Dan Lloyd, professor of philosophy, discusses how repetition is shared between the language of music and our brains.
Dan Lloyd wonders how our gray and squishy brains could be the location of the symphonic kaleidoscope of human consciousness. For centuries this question was the province of philosophy, but now philosophy has teamed up with neuroscience, with revolutionary results. An explosion of research on the brain is bringing us closer to knowing what’s really going on, in the neurons, when we spot a familiar face, feel happy or hungry, add numbers in our head, or engage in thousands of other tasks that flow together in our moment-to-moment experience of the world and ourselves. It’s a grand, ultimate mystery and Lloyd’s students confront it as colleagues with their professor. A Lloydian classroom is intensely interdisciplinary, where a discussion of what it’s like to taste a jalapeno pepper is followed by a lab where students analyze and question brain scan data. In many cases, the brains and minds students study are their own; through an affiliation with the nearby Olin Neuropsychiatric Research Center, students volunteer as healthy control subjects in functional MRI experiments, and frequently go on to pursue independent research in brain imaging as part of an undergraduate major in Neuroscience, Psychology, or even Philosophy.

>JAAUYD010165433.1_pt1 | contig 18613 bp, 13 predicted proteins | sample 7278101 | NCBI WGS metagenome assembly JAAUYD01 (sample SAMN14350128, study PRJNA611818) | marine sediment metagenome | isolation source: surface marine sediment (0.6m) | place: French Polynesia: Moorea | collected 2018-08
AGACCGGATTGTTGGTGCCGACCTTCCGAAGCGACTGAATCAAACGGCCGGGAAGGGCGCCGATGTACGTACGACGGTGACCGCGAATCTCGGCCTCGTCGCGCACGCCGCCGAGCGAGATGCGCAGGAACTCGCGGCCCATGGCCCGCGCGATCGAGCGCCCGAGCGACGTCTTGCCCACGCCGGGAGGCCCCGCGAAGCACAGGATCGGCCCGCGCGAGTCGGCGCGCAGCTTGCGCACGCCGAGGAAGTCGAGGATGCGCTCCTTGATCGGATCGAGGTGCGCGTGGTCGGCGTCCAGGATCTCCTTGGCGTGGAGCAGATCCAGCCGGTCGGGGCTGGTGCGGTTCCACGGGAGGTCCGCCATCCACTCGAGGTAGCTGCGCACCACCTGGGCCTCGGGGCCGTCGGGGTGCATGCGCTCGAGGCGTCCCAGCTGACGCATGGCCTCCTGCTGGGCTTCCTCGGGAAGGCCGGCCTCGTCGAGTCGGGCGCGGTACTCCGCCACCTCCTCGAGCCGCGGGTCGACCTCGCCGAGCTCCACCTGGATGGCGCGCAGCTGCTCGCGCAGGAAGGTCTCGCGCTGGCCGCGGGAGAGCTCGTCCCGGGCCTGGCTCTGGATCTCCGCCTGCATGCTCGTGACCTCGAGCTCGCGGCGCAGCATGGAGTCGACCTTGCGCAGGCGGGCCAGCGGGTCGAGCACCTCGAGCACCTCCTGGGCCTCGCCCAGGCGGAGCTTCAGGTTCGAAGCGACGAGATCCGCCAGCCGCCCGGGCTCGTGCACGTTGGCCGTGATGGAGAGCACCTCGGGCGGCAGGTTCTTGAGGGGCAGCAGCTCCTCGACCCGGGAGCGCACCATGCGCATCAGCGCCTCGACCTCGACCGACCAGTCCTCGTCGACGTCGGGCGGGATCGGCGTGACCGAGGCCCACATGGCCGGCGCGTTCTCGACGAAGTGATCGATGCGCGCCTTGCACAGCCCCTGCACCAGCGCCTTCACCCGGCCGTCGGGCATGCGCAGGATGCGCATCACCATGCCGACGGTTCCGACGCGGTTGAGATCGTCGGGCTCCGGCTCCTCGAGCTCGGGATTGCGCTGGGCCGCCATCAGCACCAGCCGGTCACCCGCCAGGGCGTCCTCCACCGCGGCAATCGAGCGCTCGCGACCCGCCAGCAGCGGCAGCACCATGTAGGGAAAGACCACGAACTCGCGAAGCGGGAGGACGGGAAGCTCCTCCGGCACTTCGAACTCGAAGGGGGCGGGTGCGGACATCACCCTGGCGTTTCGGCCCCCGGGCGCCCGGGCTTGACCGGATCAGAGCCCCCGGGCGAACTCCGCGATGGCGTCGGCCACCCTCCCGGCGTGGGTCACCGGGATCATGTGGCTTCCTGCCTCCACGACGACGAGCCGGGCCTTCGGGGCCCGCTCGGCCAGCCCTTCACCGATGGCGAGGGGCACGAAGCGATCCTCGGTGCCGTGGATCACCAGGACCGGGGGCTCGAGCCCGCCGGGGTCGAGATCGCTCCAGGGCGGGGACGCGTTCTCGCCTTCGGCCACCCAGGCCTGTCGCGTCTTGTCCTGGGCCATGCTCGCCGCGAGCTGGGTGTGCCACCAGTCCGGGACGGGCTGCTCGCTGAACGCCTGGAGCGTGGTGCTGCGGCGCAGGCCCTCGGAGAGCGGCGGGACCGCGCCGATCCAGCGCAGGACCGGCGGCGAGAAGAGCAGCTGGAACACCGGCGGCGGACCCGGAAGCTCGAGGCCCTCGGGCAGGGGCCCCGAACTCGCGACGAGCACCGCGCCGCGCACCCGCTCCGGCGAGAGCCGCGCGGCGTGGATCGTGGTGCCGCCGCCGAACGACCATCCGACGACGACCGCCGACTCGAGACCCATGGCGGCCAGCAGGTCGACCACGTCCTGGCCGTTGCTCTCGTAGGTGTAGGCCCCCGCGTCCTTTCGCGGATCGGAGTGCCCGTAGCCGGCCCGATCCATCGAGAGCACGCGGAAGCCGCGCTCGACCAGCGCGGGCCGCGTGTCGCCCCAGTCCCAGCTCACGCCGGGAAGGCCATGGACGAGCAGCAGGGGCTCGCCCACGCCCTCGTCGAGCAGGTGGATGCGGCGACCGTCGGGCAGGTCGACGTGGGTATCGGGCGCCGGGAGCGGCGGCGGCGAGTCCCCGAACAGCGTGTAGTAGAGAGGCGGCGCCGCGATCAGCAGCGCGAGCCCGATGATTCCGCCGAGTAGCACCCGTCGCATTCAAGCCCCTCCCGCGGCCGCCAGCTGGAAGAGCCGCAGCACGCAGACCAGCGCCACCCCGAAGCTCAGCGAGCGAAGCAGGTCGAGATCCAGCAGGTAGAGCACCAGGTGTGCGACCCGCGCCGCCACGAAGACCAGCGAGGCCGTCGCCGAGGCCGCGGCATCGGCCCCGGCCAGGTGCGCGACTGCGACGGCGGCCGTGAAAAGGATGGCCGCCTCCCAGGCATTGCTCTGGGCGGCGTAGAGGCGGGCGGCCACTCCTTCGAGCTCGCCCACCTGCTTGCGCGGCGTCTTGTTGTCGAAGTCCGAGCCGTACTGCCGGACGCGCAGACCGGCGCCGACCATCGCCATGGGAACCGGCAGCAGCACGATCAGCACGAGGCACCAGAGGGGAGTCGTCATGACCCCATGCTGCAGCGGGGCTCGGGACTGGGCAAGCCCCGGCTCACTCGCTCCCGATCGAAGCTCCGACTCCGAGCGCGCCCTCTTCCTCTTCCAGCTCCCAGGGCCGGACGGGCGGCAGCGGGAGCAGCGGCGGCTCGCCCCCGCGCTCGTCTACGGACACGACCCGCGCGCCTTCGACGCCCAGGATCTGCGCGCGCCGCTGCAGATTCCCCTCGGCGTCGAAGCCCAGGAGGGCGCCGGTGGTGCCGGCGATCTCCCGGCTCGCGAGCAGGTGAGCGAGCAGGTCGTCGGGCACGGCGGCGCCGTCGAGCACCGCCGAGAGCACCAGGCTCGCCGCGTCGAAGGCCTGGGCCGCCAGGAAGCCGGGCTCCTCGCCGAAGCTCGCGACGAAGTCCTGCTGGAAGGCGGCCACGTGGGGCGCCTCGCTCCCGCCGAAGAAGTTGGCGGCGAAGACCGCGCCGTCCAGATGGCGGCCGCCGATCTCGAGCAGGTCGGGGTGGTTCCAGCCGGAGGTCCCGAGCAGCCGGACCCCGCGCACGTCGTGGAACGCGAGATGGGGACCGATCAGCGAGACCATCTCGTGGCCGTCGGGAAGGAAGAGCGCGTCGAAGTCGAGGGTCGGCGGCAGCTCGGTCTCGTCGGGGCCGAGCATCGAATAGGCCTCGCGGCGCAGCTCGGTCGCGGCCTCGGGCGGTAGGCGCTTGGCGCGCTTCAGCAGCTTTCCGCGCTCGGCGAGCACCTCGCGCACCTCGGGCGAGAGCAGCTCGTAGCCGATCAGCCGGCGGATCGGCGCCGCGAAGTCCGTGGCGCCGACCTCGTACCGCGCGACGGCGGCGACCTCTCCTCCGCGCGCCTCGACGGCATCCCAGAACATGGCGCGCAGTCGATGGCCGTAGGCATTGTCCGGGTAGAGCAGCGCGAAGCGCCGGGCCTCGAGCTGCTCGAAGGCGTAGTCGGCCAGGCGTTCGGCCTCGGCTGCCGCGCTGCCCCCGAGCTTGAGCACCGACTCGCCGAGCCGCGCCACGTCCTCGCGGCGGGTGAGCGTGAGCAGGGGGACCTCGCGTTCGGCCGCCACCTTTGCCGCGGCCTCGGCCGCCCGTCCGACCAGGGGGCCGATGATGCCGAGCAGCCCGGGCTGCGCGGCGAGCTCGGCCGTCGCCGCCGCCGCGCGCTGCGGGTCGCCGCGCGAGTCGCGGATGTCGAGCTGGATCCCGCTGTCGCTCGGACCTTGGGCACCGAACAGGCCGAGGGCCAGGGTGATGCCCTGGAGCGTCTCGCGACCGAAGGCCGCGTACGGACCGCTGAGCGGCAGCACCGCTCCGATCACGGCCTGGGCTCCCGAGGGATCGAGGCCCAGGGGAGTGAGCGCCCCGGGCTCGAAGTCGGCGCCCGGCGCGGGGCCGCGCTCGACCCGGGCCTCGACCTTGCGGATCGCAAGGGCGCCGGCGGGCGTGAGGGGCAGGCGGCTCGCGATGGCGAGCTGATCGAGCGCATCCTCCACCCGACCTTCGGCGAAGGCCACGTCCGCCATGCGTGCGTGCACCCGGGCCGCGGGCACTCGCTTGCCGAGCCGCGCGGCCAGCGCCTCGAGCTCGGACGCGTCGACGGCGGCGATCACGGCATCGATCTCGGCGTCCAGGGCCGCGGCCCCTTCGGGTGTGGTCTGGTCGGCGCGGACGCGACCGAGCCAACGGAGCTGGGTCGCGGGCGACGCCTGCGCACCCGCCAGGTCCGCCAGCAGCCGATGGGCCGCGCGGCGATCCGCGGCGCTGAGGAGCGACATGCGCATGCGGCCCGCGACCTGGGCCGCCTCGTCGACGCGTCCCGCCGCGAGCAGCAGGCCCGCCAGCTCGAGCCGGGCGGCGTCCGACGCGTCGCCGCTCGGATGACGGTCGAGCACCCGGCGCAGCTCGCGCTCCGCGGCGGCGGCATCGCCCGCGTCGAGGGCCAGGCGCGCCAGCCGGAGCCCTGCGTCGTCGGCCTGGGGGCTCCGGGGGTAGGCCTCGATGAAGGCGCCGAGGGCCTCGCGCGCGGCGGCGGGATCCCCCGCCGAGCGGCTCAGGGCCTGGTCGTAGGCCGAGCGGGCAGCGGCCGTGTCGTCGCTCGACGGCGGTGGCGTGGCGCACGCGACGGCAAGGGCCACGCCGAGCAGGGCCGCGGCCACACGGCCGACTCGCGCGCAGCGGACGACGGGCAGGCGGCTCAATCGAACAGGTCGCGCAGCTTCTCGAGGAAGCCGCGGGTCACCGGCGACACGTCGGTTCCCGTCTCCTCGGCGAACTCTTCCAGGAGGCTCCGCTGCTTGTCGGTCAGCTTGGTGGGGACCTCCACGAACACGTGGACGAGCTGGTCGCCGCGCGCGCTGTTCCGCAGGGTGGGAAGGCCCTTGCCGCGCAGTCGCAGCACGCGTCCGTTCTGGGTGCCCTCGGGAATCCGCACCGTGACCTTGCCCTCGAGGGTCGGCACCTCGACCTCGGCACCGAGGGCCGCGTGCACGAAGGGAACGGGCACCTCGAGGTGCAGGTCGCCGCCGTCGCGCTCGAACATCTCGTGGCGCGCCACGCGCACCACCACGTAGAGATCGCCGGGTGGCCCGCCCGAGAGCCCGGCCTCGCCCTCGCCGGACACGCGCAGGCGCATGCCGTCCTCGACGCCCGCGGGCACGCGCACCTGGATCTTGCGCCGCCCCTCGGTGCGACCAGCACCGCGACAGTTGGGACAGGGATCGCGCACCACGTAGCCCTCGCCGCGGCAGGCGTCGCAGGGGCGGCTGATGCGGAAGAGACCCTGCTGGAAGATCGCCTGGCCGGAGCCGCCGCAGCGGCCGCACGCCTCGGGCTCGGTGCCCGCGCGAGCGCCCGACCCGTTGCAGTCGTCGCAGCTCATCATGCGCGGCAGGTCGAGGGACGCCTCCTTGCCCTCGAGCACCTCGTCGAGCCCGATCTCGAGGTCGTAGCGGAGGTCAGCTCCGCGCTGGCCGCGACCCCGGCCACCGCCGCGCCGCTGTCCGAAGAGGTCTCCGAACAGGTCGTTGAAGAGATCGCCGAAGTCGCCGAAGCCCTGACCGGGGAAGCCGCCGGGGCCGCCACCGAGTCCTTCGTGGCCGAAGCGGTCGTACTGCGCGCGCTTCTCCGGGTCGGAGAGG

Music As The Language of the Brain
Analogies are tricky when it comes to the brain. The brain is like a biological computer — not a bad analogy to start with, since what we do with brains is not altogether unlike what we do with computers. This leads to the next question: Computers come with programing languages, so: What language encodes the brain’s many programs? Is it like Java or Python or maybe English or Chinese? The tricky part is that the language analogy leads us to overlook the many ways brain processing is not like language at all. For example, the stream of perceptual experience involves a great deal of repetition. Think of how your glances of the scene around you keep returning to the same points, checking for changes and orienting new information to the framework of the old. Memory too: how much of what passes through the mind is repetition and rehearsal, both of what happened and what you expect to happen over seconds, minutes, and days. The languages we speak and use to program our computers are not nearly so loopy. But there is something very familiar to us all that shares in the repetitivity of thought, and that is Music. Maybe the basic operations of the brain are really like musical improvisations and performances, with all the repetition that is typical of music, at the level of notes, motifs, phrases, refrains, themes, and variations. In my research I explore this outlandish idea that we should turn to music for our best fit description of brain processing. Taking off from brain imaging data, those orange blobs we know from magazine articles about the brain, I ask whether we can apply notions of scale, harmony, rhythm, and so on. In short, I’m looking into the possibility that at the neural level, each of us is a symphony.